Logistics will be a crucial differentiator as competition in China increases

There is a new wave of factory openings across China. While the joint ventures for the Volkswagen Group and General Motors are the most aggressive, with plans to increase annual production capacity to 4m and 5m units respectively, others who have or will soon open plants include Ford, Nissan, PSA, Hyundai, Jaguar Land Rover, Volvo and newcomer Qoros. The government has also recently approved Renault’s joint venture with Dongfeng. 

Following two years of low growth, sales have climbed 13% in 2013 compared to 2012, with passenger cars up 18%. IHS Automotive expects light vehicle sales and production of 30m a year by 2020; the China State Information Centre has predicted passenger cars alone will be 27m units by that time. With these expectations, such investment may not be too ambitious. Wang Zeng, senior analyst at IHS, identified Fiat as one of the few foreign OEMs who may face overcapacity. 

However, China’s local carmakers still have up to 10m annual units worth of unused capacity, and continue to lose market share. Their production is tied closely to state finances, with municipalities either owning OEMs or priming private factories with incentives. Consolidating this overcapacity is a central government target, while foreign or private investment in the plants could even be an outcome of recent reform pledges, but such changes will be politically sensitive. 

Wang believes stronger Chinese brands will play an important part in the future too, particularly as they close technology gaps. Great Wall’s SUV sales are up close to 30% in 2013. Long-term joint ventures should also help SAIC develop more upmarket vehicles, as should Geely’s ownership of Volvo.   

Logistics will factor heavily in all this growth. Competition is putting pressure on prices in China, while land, labour and material costs increase. Efficiency at every level of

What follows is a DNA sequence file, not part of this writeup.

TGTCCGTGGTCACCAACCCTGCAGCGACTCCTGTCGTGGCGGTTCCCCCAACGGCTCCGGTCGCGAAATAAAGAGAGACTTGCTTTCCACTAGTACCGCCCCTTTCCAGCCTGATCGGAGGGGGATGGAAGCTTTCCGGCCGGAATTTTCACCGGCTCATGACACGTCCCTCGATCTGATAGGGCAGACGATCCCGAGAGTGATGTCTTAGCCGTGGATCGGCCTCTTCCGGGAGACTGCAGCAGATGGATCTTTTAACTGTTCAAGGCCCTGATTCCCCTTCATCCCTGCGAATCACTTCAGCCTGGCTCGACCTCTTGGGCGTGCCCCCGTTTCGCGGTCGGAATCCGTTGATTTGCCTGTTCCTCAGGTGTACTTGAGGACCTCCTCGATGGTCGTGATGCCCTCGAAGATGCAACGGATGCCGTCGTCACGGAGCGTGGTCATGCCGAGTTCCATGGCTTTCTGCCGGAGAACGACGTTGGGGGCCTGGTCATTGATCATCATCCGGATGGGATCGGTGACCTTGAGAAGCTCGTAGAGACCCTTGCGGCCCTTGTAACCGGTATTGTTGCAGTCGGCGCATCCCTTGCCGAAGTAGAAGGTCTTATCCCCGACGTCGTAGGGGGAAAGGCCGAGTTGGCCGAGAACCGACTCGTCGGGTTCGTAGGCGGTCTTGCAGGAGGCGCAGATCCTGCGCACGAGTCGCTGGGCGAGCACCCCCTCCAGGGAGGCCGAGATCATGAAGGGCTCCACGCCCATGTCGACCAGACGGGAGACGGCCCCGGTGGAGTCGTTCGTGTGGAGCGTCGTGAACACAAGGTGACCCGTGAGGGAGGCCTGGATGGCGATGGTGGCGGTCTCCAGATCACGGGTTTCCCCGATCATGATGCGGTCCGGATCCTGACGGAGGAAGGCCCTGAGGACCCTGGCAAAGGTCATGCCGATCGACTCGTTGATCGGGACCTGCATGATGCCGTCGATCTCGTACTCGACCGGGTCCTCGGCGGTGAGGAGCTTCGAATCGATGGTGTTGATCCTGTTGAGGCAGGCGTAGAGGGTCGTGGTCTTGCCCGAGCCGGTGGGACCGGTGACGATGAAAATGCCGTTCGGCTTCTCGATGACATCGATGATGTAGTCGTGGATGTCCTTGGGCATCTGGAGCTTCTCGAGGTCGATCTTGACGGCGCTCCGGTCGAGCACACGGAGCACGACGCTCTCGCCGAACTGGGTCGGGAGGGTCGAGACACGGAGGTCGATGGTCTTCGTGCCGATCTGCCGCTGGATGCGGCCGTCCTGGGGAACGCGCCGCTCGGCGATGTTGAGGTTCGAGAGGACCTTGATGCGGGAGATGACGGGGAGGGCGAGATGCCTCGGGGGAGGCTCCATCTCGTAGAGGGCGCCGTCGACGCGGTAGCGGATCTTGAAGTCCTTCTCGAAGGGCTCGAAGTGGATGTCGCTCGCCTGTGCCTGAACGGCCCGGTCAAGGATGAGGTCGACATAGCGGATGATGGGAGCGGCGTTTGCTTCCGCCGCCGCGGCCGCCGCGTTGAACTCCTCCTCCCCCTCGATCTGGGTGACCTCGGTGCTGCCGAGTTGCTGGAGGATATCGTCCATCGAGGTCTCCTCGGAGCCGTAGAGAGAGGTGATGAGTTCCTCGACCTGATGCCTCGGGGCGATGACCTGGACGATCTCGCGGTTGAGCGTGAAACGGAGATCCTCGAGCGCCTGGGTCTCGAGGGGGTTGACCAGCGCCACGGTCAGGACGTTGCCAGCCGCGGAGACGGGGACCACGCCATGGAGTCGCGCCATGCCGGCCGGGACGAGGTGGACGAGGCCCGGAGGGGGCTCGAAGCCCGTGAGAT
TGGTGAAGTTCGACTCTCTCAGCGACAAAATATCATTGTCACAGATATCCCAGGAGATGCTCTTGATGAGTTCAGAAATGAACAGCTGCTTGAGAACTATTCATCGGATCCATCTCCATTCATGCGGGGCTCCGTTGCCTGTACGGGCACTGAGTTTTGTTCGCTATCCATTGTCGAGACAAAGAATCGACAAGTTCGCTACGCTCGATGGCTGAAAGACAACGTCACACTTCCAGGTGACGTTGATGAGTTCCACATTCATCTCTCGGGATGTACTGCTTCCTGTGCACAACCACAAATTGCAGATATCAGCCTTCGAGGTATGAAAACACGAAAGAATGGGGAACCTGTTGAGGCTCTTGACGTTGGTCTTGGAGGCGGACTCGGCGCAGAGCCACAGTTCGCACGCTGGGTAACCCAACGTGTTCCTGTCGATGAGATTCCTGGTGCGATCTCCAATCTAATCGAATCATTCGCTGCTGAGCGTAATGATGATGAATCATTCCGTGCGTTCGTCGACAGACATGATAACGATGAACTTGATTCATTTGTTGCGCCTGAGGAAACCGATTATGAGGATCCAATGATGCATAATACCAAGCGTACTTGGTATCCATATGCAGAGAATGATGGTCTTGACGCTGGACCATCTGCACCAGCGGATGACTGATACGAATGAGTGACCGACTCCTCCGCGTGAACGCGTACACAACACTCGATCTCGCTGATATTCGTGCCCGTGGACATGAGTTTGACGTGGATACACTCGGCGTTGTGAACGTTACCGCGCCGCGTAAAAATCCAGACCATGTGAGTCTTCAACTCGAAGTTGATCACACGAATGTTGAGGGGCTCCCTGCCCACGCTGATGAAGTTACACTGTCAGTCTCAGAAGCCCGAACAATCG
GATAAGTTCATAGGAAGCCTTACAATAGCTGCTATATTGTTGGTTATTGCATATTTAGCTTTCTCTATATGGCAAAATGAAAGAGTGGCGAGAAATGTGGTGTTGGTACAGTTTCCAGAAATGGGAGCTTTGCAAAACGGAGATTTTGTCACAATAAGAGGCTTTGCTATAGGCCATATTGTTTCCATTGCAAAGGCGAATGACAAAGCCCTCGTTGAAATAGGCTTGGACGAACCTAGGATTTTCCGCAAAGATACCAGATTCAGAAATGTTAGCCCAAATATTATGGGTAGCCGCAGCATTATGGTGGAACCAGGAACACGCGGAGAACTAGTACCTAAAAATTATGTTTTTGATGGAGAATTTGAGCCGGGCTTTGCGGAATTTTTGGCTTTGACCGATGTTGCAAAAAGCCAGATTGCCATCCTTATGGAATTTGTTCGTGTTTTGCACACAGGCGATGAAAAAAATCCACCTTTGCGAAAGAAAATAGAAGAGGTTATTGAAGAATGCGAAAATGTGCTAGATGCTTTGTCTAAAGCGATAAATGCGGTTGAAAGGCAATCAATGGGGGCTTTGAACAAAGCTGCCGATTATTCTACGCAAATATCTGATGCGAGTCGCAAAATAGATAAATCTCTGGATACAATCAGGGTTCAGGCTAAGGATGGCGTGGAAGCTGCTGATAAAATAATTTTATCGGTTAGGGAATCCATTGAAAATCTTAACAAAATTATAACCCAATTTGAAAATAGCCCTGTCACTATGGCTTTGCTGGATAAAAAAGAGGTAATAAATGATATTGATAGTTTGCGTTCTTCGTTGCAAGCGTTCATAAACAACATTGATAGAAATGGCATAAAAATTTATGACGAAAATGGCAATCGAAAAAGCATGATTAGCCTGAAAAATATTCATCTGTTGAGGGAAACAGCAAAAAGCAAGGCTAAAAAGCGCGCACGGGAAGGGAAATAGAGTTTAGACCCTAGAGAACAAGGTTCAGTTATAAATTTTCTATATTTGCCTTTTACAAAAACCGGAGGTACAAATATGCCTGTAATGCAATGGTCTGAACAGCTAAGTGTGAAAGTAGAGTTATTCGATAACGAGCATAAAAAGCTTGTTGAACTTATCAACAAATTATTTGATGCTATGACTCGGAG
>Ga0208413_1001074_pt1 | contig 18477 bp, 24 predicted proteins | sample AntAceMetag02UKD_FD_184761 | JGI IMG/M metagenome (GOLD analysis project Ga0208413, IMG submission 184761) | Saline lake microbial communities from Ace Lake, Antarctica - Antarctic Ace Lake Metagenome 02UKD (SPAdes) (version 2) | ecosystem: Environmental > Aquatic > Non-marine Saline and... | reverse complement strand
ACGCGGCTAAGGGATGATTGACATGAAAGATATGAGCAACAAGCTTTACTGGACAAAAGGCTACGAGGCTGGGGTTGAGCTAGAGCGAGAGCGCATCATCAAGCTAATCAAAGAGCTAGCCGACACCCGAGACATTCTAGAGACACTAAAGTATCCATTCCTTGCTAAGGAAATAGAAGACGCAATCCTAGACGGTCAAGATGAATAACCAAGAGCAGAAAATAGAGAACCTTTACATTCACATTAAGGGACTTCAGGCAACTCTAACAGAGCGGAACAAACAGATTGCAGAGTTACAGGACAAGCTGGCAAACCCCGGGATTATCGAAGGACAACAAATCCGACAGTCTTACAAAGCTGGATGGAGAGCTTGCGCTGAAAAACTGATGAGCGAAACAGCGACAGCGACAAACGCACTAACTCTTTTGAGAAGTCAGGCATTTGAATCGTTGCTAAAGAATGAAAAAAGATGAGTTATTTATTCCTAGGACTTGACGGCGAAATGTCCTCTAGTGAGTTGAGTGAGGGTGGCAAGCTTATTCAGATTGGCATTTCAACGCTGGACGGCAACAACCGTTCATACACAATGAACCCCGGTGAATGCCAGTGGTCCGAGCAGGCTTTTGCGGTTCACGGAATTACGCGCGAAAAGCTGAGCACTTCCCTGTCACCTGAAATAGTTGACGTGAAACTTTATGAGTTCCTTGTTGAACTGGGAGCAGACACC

production and distribution is essential for local and JV factories. SVW’s new factory in Ningbo, south of Shanghai, for example, features a large supplier park that will increase just-in-sequence deliveries and improve inbound consolidation.

Production and sales are also moving beyond the east coast. Volkswagen’s ‘Go South’ and ‘Go West’ strategies include factories in the southern provinces of Guangdong and Hunan, and in the central-west city of Chengdu (where Volvo’s factory is) in Sichuan province. SVW has also opened a knockdown kit plant in the far western Xinjiang province. GM is opening factories in central China in Wuhan and Chongqing. Such extended production networks require longer logistics routes, more multimodal transport and increased focus on supply chain engineering.

There will be increased pressure to shorten lead times, particularly for spare parts distribution. Vehicles sold during China’s massive sales boom of 2009-2010 are coming to the end of warranties, increasing aftermarket demand. The recent introduction of the ‘3R’ regulations (repair, replace or return) also mandates spare parts availability for new vehicles. If OEMs are to compete with independent distributors in China, they will need to develop the dense, fast-moving parts networks prevalent in Europe or the US. 

And if it all falls apart?

There are also intangible factors for the supply chain; concern over pollution is rising faster than sales and China’s strict environmental rules could further restrict driving (not to mention trucks) in cities, impacting car use and logistics. [sam_ad id=6 codes='true']

While most forecasts trace an upward arc for China, there are alternatives mooted. Perhaps the most extreme comes from Christian Hehenberger, a well-known futurist in the German-speaking world, who sees China’s central government collapsing and the country breaking apart into 20 separate states by 2025. “We see signs that China’s provinces are becoming more important and this could lead to a breakup,” he said at an event held by Magna Logistics Europe in Austria.

That may seem improbable given China’s ancient history and its rise as a world power, but this is a country with more economic and cultural divisions than a single-party system can always unify, while its population is getting rich enough to want improvements. Economic reforms, particularly those targeting corruption at state-owned enterprises, have partly been aimed at ensuring social stability, but more radical changes, as well as widescale resistance, cannot be ruled out. 

Such risks are a long way off logistics, but given the scale of investment, any disruption could lead to significant whiplash. Carmakers have already planned more flexibility, including quick adjustment of output or swapping models on the assembly line. The supply chain must be able to react in sync, adjusting delivery frequency and routing, while communicating order changes up and down stream. Responding to growth as well as change must be part of the next phase of China’s development.